5. Finishing this book was like finishing your favorite meal. You sit back, take a deep breath, and feel 100% satisfied with the experience. I loved every. Single. Minute. of this book. .
I give this one ⭐️⭐️⭐️⭐️⭐️ for being a perfect sequel to one of my favorite books. Thank you @stmartinspress for my #egalley of this one. I loved it so much I had to go buy my own hardcover.
Was this review helpful?
4.2 - another fascinating historical novel from Alan Brennert; I felt like it lost some speed in the last 1/3, but it was still illuminating about life in California and Hawaii during/after WWII
Was this review helpful?
Wow! This is a breathtaking novel that took me on an unexpected, yet highly gratifying journey. The characters (Moloka'i, Rachel, and Ruth) are conveyed realistically and I could tell the author spent time researching what life was like during this time. I have not read Moloka'i, but I am third in line for it at the library.
Was this review helpful?
I enjoyed hearing Ruth’s story in this sequel to Moloka’i but it somehow lacked the impact the first book had on me when I read it several years ago. Watching Ruth discover her birth mother truly loved her and seeing Rachel become a large part of her life was a satisfying conclusion to the combined stories. But I think the real strength in the sequel was the time the family spent in the Japanese Internment Camp in California. This is an event in history that is often shoved under the carpet and ignored so I appreciated Bennett’s honest portrayal of it.  All in all, it was a solid 3 star read for me.

Thanks to NetGalley and the publisher for an advanced reader copy in exchange for an honest review.
Was this review helpful?
Uplifting, poignant, fascinating...these are some of the words I would use to describe this historical saga. I recently read Moloka’i to prepare for this book and I’m really glad I did. It added a layer of depth, knowing Rachel and the start of her daughter’s story. The plot starts with Ruth being taken to the orphanage as an infant where she lives for five years before being adopted by a Japanese family. The reader is pulled into the prose about Japanese culture, the rampant racism thatJapanese Americans experienced in the early 20th century and the WW2 internment camps.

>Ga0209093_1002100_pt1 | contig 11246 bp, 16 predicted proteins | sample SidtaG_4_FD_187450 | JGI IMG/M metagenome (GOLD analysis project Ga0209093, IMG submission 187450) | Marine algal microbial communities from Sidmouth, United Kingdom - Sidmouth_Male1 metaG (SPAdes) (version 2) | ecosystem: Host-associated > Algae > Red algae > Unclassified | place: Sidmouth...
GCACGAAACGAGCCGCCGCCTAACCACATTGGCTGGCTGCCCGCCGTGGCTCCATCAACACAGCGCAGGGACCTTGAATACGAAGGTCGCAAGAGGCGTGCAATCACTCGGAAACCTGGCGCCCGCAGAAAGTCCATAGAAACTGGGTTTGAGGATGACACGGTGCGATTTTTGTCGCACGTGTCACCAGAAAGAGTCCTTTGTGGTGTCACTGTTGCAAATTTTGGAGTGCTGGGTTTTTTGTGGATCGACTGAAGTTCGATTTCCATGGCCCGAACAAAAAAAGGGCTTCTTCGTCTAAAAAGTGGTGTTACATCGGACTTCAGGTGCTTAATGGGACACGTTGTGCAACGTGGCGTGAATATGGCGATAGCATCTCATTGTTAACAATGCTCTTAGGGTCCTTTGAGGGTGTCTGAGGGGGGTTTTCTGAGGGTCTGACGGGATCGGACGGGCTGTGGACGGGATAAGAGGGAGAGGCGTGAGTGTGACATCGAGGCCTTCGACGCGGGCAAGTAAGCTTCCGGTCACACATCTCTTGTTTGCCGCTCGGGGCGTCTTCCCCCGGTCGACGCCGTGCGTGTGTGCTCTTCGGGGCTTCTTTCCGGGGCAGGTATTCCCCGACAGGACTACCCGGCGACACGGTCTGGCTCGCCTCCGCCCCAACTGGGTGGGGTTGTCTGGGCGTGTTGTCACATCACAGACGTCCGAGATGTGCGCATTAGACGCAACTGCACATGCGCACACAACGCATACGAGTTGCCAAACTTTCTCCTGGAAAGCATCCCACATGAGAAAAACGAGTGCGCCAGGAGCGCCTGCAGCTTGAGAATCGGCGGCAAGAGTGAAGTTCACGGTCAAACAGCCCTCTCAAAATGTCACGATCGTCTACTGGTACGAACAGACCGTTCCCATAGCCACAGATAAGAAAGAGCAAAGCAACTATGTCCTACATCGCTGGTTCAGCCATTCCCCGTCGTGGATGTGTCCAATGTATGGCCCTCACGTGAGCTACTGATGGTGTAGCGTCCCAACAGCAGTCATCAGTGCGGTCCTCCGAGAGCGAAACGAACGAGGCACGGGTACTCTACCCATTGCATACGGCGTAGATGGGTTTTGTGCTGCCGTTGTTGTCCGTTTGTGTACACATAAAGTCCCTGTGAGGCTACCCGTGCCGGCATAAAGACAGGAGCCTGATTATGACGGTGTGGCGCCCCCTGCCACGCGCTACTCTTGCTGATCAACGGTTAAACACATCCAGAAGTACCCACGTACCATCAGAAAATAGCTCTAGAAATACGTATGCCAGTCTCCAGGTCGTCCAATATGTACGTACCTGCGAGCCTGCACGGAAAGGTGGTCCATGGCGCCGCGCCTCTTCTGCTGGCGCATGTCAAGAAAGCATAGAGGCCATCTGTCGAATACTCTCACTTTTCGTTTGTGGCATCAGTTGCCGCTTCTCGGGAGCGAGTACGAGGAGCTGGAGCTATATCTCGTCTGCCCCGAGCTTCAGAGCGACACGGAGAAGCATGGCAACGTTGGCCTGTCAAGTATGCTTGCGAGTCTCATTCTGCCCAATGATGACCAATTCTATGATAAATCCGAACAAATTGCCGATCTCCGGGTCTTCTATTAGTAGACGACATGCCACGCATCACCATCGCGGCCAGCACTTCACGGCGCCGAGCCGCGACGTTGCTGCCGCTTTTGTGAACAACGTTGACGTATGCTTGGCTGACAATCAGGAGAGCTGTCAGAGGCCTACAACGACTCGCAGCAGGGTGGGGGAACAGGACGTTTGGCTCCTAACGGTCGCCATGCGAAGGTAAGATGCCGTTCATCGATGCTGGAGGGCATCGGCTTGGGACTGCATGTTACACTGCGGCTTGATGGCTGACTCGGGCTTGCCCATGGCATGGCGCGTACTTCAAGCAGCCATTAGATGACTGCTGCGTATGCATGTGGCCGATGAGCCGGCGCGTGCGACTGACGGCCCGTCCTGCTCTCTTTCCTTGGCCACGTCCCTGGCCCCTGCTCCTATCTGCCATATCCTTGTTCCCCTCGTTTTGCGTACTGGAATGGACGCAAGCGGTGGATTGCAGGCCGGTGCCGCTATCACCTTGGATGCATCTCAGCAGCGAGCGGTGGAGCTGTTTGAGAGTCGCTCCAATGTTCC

It is a sweeping tale that comes full circle to Rachel’s life on Moloka’i. Brilliantly told, this is a book that will captivate most readers and touch your heart. I was thrilled to get an ARC from St. Martin’s Press and Netgalley in exchange for an honest review. I recommend both this story and Moloka’i for folks who enjoy historical fiction stories.
Was this review helpful?
The characters in this book are so rich the reader will forget they are fictional.  Alan Brennert shows the strengths and flaws with equal measure – enduring them to us even if we don’t like what they do.  Vivid pictures of each person are developed through specific details and readily flowing dialogue.

The horror of the way the United States treated innocent Japanese Americans and their families during WWII is brought to the forefront.  The book describes the uninhabitable camps, the reprehensible way they were forced to live, and the maltreatment displayed in everyday life.  The descriptions are clear and the reader has little trouble in picturing the filthy conditions.

I loved this book.  The story will resonate with the reader long after the back cover is closed.
Was this review helpful?